Prairie Messenger Header

Diocesan News

Manitoba physician awarded papal knighthood

By James Buchok


WINNIPEG — The Knighthood of St. Gregory the Great, a pontifical honour established in 1831 by Pope Gregory XVI, was conferred upon Dr. Paul Adams of the Archdiocese of Winnipeg Oct. 22 at St. Paul’s College, by Archbishop Richard Gagnon.

“God works through all sorts of people so his will be done,” said Gagnon in his homily for the mass of the conferral, “and this depends very much on our willingness to listen to his voice.”

Adams, 95, has provided a lifetime of service to the care of Manitobans. In 1965 he and his wife, Louise, initiated a natural family planning program for Manitoba which later became affiliated with Serena Canada.

“Today the church honours an individual who has placed his life and career on the side of the Gospel, the Gospel of life,” the archbishop said, referring to Humanae Vitae (Of Human Life), the 1968 encyclical by Pope Paul VI, subtitled On the Regulation of Birth, reaffirming the teaching of the Catholic Church regarding parenthood and the use of birth control. Gagnon said the Adamses also encouraged Catholic physicians to become active in Canadian Physicians for Life.

“Dr. Adams, your biography is very long and rich in your service to the church and community, including having delivered 8,000 babies. Your concern for the sanctity of life has extended far beyond your career, and you also worked to help the poor and refugees.”

The archbishop continued: “Today is World Mission Sunday, which is appropriate, as you have always sought to further the mission of the church by furthering the Gospel of life. This knighthood is an honour for you and for Louise and for all of us.”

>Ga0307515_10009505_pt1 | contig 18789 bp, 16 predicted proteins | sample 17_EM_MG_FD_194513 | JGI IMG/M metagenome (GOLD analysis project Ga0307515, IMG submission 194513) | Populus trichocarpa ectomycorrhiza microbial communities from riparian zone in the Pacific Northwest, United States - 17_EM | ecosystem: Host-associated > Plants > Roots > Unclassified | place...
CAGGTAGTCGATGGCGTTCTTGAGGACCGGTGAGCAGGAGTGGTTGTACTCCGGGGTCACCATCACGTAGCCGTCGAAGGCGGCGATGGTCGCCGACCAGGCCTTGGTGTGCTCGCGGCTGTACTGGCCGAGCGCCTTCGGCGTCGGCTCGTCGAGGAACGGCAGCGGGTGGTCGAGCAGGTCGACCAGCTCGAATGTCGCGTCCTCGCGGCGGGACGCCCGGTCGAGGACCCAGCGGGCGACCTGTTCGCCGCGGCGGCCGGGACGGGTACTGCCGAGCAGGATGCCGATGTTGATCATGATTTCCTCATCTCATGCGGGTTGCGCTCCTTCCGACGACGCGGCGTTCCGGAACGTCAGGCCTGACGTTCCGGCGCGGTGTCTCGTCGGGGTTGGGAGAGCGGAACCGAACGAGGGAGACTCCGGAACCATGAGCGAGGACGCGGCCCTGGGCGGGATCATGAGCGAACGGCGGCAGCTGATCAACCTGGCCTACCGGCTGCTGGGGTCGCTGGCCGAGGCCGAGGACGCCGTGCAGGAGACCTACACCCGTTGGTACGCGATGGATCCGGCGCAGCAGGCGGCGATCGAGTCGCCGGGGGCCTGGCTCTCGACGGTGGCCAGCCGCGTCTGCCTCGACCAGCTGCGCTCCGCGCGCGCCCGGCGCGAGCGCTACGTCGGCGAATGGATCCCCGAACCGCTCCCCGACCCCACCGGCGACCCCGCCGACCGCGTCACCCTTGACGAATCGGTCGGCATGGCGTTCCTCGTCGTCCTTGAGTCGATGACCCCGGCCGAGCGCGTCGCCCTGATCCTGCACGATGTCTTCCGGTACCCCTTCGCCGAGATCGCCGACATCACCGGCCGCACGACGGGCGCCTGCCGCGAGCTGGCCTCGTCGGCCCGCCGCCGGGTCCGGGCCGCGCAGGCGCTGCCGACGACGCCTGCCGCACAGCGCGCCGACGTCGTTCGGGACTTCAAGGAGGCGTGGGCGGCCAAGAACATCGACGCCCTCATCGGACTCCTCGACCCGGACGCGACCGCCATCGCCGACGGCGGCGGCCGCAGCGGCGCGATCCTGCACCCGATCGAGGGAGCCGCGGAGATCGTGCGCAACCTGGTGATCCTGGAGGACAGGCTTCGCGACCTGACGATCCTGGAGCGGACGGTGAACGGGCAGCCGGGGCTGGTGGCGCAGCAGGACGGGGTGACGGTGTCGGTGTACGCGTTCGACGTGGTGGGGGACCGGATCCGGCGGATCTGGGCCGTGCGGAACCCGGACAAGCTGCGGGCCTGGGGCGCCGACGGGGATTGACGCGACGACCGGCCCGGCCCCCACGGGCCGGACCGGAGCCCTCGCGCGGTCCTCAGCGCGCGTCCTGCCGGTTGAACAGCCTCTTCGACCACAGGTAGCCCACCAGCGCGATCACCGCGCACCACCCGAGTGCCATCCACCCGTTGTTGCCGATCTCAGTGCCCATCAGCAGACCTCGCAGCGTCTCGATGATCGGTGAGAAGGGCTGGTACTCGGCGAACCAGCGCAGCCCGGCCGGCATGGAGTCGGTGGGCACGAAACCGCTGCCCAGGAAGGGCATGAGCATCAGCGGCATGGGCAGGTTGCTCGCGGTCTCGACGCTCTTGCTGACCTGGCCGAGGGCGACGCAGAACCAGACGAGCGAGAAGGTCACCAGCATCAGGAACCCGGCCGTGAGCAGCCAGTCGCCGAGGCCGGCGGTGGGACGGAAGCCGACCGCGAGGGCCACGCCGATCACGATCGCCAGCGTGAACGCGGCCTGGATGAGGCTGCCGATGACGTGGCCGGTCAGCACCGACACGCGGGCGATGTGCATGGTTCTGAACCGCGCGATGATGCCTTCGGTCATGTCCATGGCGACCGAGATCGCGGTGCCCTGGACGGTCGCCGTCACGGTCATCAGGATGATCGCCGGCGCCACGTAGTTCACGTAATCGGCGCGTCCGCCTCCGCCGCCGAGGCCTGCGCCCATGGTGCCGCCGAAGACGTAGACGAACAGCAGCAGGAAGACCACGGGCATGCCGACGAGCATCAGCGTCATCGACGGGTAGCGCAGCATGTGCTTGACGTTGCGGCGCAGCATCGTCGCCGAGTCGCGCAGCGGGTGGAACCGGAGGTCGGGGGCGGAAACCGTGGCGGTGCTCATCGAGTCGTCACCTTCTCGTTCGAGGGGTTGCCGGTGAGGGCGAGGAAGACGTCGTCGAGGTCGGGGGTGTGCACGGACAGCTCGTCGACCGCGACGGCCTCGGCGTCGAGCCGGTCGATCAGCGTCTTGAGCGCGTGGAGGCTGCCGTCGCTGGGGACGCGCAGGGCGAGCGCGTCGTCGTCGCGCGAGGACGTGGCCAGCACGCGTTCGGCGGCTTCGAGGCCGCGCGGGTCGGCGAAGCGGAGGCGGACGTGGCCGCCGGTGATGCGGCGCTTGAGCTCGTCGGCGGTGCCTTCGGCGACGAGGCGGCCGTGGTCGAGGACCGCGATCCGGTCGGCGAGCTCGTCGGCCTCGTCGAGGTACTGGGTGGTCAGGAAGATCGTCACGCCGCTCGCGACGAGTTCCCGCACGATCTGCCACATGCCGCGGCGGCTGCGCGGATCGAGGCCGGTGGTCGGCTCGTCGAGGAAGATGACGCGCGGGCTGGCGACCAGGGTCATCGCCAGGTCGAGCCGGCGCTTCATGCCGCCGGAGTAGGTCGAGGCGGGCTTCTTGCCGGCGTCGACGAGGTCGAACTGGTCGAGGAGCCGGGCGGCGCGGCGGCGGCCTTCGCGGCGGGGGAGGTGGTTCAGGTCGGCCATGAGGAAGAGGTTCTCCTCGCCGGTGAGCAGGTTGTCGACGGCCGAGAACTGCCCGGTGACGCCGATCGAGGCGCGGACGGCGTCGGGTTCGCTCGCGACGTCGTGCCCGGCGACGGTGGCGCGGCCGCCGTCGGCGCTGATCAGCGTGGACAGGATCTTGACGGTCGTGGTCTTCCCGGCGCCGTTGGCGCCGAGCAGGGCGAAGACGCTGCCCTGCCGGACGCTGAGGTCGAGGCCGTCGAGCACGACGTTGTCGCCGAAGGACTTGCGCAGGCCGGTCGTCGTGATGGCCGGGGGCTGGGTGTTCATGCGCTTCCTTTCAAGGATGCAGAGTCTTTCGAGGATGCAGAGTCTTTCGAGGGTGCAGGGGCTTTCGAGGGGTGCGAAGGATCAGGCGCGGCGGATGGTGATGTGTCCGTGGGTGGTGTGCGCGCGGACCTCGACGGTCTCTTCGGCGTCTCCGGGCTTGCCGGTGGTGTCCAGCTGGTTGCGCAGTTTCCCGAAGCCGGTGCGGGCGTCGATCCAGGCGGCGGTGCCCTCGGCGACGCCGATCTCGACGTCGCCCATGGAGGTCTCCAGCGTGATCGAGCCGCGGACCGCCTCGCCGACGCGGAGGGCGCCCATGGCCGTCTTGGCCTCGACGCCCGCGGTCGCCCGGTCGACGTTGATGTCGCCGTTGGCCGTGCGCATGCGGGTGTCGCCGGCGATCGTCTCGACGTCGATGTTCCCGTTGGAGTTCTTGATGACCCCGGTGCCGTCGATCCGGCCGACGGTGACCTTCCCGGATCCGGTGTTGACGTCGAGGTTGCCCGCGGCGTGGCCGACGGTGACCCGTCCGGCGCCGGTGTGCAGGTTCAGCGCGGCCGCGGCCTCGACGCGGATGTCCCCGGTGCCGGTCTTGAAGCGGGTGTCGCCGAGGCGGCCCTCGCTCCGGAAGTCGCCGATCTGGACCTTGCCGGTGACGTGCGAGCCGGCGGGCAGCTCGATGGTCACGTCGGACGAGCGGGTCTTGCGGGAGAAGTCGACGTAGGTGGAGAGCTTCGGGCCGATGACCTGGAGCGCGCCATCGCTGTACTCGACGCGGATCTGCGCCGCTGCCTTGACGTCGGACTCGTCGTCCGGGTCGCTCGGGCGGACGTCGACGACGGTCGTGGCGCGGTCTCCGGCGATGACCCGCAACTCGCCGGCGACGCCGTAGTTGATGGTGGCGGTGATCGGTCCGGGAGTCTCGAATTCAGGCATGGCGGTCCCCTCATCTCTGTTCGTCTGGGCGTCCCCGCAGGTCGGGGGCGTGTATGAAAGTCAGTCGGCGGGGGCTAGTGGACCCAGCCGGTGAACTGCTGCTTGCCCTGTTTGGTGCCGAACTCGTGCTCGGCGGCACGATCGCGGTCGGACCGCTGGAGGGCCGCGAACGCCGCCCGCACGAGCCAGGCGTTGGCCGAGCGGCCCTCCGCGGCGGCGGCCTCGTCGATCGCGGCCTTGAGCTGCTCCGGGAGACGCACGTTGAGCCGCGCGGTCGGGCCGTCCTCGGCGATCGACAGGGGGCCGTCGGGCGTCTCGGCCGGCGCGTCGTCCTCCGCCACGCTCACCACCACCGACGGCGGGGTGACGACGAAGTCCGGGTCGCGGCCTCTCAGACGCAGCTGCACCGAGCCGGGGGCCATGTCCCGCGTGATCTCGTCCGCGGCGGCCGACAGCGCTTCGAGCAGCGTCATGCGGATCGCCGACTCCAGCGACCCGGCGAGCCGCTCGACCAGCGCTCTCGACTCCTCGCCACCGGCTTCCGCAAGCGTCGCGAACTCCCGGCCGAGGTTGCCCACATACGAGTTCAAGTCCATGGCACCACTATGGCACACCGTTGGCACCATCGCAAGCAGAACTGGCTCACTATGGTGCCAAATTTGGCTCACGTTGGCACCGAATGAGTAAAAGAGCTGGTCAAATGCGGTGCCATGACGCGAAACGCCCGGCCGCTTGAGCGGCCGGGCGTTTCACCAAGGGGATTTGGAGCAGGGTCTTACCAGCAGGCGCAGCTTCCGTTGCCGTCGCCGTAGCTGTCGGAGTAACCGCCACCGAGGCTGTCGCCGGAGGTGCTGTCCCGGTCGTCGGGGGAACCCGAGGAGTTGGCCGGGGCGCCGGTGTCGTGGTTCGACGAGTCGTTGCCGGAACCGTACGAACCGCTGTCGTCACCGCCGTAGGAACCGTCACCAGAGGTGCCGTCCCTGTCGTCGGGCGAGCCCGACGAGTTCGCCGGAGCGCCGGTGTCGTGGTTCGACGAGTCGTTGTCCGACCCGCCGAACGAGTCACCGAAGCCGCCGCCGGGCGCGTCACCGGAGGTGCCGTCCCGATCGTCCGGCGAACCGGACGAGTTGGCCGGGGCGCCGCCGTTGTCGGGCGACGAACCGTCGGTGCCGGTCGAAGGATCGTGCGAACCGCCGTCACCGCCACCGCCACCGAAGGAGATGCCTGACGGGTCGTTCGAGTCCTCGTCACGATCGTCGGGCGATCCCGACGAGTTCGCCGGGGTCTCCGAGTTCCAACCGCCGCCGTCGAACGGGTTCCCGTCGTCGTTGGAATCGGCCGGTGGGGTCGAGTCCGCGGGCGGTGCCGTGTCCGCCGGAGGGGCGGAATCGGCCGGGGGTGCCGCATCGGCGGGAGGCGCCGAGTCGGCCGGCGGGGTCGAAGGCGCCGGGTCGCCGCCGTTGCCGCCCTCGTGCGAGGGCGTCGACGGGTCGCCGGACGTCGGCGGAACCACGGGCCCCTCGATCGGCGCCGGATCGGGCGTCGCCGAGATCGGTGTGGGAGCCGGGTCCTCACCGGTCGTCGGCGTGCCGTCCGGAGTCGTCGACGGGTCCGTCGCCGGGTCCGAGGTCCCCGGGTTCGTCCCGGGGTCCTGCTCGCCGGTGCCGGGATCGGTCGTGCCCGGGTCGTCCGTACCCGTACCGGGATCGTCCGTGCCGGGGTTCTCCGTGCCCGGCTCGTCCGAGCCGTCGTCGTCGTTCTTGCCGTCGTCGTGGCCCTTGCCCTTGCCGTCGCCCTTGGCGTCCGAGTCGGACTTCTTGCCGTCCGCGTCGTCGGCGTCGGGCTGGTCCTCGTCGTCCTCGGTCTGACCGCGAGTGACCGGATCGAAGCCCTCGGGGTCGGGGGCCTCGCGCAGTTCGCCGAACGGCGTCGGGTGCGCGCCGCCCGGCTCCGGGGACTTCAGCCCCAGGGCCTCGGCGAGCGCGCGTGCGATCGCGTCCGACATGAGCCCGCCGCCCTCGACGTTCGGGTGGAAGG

The Order of St. Gregory the Great is one of five Orders of Knighthood of the Holy See. The honour is bestowed on Roman Catholic men and women, and in rare cases to non-Catholics, in recognition of their personal service to the Holy See and to the Roman Catholic Church, through their labours, their support of the Holy See, and their examples set forth in their communities and their countries.

Shirley and David MacKinnon, who are part of the Serena Manitoba family, say the program is still going strong 50 years after its inception, and in July 10 couples attended the Serena natural family planning class at Misericordia Hospital in Winnipeg.

“Some might wonder what the attraction is to natural family planning, besides the fact that it respects the church’s teaching on the regulation of births within a Catholic marriage,” said David. “Although this is a very important factor for many Catholic couples, others want to learn how to incorporate NFP with breastfeeding, or are coming off the pill, or are dissatisfied with their present means of family planning. There is also a growing trend among many couples toward a more natural, organic, and environmentally friendly lifestyle, so it not surprising that they would be attracted to natural family planning.”

David said the Serena program is not simply the calendar rhythm method of family planning. “Because a woman’s cycle lengths can vary from month to month by many days, a mathematical calculation was just not reliable.”

Serena teaches a sympto-thermal method of natural family planning. David said they have used the method during all phases of their married life. “We consider NFP a true blessing and gift that has strengthened and enriched our marriage.”

For information on upcoming Serena Manitoba programs, see


Diocesan News
Canadian News
International News